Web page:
Hello! Long time no blog but I’m back on the scene now as exams are finished. Yay!!!
Now that I’m not revising and taking A levels I’ve started reading more. I came across an article recently that commented on a recent Diabetes New Zealand campaign that was disappointing Type 1 diabetics. (https://www.stuff.co.nz/national/health/123359777/type-1-diabetics-disappointed-with-diabetes-nz-campaign )
The controversy centred on the grouping together of Type 1 and Type 2 diabetics. The phrase that caught the ire of some was the new “love don’t judge” slogan. The suggestion being that Type 1 was somehow reflective of a lifestyle choice and could be reversed with support (which it can’t).
It was interesting to me to see that even in a country like New Zealand where those who were tasked with spreading awareness were ambiguous in their clarity!
Reading it prompted me to clear up some common misconceptions between the two. Seeing as I am a self-proclaimed Type 1 diabetes black belt (or maybe a more like a purple belt) I feel that it is my duty to attempt to explain and outline these differences.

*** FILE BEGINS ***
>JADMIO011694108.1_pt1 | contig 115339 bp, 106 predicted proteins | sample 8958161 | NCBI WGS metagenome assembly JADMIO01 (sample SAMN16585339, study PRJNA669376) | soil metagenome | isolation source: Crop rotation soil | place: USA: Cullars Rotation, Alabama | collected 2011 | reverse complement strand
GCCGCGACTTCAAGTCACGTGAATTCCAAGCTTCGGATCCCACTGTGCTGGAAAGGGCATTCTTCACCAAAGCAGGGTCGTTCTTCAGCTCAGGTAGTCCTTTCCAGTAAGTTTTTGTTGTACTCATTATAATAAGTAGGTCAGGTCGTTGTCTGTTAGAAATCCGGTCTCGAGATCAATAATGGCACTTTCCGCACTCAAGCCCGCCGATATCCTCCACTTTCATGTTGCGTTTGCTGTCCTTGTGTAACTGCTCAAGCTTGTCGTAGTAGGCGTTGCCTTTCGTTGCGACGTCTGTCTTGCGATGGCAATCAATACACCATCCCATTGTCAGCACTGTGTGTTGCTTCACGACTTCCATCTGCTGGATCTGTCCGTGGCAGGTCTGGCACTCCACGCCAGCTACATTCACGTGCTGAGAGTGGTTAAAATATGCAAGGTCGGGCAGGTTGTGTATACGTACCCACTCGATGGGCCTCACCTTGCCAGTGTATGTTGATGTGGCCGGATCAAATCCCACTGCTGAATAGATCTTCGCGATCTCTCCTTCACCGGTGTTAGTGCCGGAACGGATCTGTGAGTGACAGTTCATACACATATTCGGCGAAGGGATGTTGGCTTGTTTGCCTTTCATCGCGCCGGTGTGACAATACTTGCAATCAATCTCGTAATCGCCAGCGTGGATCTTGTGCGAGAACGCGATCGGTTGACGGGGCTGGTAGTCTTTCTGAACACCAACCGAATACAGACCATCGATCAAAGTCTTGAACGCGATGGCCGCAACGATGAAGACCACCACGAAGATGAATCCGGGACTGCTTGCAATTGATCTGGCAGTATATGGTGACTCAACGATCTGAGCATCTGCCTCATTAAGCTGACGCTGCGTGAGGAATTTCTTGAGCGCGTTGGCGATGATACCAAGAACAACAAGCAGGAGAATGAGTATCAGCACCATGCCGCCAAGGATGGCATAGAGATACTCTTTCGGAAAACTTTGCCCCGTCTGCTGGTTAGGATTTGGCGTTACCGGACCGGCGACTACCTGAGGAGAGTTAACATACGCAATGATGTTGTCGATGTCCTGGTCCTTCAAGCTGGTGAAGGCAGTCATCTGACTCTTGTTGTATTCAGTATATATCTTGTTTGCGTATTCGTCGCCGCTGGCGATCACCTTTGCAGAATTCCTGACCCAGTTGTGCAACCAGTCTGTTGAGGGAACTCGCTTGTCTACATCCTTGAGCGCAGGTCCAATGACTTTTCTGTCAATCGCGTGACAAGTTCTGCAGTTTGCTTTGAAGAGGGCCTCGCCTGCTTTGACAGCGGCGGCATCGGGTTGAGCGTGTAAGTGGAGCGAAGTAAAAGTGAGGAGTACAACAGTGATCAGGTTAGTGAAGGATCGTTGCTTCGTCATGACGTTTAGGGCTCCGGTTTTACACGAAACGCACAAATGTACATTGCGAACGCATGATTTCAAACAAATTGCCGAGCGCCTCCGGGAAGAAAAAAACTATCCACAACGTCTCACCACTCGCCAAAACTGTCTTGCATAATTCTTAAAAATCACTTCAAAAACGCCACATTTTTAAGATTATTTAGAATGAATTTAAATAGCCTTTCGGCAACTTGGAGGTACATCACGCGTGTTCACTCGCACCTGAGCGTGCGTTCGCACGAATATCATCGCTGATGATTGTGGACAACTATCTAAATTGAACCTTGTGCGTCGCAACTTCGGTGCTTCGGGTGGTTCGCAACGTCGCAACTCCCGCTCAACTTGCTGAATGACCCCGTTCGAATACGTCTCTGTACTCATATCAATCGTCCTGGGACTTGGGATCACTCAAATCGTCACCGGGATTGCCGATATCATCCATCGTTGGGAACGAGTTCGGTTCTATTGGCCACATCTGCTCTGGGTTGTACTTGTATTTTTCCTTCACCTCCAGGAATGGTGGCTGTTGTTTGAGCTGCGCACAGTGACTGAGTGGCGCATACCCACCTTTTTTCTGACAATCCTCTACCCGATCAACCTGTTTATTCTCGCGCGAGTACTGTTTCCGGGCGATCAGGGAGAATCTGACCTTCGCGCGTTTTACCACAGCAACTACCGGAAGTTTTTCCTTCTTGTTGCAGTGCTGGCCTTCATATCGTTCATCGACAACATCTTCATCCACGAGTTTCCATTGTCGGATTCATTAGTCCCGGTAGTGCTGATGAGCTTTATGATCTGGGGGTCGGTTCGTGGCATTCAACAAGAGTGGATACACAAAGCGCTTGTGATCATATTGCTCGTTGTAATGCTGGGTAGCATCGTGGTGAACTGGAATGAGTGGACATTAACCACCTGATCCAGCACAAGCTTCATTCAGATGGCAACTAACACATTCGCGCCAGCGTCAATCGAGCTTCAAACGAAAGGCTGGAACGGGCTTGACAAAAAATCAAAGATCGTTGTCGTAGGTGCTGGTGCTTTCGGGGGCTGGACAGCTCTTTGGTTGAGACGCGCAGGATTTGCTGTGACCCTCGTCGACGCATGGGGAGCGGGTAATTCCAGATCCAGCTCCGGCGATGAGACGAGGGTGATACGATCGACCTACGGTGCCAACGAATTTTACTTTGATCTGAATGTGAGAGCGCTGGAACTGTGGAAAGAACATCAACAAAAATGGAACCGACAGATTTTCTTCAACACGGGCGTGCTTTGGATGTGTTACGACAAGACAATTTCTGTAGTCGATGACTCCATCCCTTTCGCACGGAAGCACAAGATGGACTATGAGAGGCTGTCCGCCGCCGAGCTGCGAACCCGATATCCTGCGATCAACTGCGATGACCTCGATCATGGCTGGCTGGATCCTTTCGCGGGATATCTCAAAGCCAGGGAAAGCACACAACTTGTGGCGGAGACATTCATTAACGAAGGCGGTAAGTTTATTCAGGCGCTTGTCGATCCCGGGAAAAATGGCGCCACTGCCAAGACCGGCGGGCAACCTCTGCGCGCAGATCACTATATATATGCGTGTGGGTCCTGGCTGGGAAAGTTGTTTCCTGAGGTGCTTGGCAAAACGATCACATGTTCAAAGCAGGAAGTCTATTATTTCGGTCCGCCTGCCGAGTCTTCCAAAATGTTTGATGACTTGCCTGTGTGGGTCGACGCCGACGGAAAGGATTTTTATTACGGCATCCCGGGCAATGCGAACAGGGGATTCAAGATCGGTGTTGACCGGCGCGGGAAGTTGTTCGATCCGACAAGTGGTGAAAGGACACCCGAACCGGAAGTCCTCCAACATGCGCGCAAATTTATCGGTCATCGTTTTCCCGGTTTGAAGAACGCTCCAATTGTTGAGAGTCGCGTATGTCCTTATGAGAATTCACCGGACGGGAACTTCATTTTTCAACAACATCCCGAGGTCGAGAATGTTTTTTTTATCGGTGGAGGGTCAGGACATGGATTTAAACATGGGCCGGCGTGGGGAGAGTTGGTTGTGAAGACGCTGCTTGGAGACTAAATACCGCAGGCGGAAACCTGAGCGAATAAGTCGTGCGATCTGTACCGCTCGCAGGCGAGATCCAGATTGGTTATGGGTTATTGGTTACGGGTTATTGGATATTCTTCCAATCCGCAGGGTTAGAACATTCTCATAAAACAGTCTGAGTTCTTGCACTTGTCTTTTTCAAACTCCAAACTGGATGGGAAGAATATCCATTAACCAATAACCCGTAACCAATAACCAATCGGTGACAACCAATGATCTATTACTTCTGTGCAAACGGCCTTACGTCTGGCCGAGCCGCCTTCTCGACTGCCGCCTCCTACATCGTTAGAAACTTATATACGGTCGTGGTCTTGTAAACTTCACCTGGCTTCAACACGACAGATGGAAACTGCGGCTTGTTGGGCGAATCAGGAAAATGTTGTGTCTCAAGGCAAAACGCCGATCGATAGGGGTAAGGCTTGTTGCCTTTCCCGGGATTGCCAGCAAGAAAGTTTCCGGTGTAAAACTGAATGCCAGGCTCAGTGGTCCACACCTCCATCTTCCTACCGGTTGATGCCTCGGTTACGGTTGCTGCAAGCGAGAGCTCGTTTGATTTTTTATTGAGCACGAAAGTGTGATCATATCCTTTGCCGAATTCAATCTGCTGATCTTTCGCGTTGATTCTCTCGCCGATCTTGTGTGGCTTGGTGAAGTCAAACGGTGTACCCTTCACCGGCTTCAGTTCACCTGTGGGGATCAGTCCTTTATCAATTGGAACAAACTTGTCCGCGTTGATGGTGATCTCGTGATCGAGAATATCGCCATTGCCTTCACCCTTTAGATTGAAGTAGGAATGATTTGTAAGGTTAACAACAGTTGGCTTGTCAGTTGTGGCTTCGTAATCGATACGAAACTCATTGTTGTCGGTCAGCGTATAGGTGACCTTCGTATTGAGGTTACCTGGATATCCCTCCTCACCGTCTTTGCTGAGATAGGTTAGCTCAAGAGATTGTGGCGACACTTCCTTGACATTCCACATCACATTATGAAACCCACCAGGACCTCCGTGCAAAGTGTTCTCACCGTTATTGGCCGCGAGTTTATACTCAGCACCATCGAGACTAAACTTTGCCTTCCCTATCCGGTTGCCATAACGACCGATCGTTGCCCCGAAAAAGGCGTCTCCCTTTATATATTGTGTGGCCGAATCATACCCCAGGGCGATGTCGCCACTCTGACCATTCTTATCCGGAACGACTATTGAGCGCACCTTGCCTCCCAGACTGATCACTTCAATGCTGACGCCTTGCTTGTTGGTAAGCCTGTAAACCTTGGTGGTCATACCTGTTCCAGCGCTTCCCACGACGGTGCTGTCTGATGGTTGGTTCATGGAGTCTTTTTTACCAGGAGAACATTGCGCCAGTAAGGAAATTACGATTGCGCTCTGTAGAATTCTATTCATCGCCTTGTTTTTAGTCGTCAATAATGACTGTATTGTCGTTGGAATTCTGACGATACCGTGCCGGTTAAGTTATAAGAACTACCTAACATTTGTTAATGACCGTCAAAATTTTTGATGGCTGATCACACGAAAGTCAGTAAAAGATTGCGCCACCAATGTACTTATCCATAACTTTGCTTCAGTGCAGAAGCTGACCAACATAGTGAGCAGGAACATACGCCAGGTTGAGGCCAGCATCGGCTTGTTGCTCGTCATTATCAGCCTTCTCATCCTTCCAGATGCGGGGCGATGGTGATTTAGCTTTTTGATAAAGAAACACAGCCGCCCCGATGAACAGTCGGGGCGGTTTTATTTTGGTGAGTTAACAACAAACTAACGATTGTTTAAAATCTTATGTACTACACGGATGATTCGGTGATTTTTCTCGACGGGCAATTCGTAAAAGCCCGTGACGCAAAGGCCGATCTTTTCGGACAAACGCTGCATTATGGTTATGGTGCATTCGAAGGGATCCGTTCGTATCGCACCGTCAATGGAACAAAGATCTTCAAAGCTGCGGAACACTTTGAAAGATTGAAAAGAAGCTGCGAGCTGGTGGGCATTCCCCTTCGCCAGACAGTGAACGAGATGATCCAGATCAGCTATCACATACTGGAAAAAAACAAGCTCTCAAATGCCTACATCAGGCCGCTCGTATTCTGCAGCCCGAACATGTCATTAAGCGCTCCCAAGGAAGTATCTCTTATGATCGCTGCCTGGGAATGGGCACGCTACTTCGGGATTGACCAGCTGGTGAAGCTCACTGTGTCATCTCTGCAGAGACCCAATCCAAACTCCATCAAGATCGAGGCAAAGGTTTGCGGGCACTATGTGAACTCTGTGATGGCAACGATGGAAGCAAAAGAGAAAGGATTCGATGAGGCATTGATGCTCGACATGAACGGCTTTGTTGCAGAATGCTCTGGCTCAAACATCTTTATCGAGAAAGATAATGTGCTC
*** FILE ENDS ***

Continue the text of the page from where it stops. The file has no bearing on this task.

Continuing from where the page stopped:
Type 1 diabetes:
An autoimmune disease in which your body mistakenly attacks the cells in your pancreas which means it cannot make any insulin. It seems to have a genetic basis and its usual onset is during childhood.
Type 1 diabetics are dependent on insulin which can either be injected or pumped into the body.
At present there is no cure for Type 1
Type 2 diabetes:
People with Type 2 do not make enough insulin or insulin that the body can use properly. The cells in the body become resistant to insulin so more insulin is necessary to maintain a normal blood sugar.
Type 2 can be reversed through a maintaining a healthy diet and exercise regime.
It feels to me that the names of the disease are so close that they are used interchangeably whereas, as you have just read, they are very different. In NZ there are 250,000 diabetics of which 90% are Type 2s. So I guess it is up to us Type 1’s to come up with a catchy new name to differentiate.
Any better ideas than my father’s suggestion of “Diabetey McDiabeteyface” are welcome. I subsequently learnt the inspiration of my father’s natty name for my disease was inspired by the internet competition to name a UK research vessel. See the attached article.
Glucose upon publishing: 5.5 mmol/L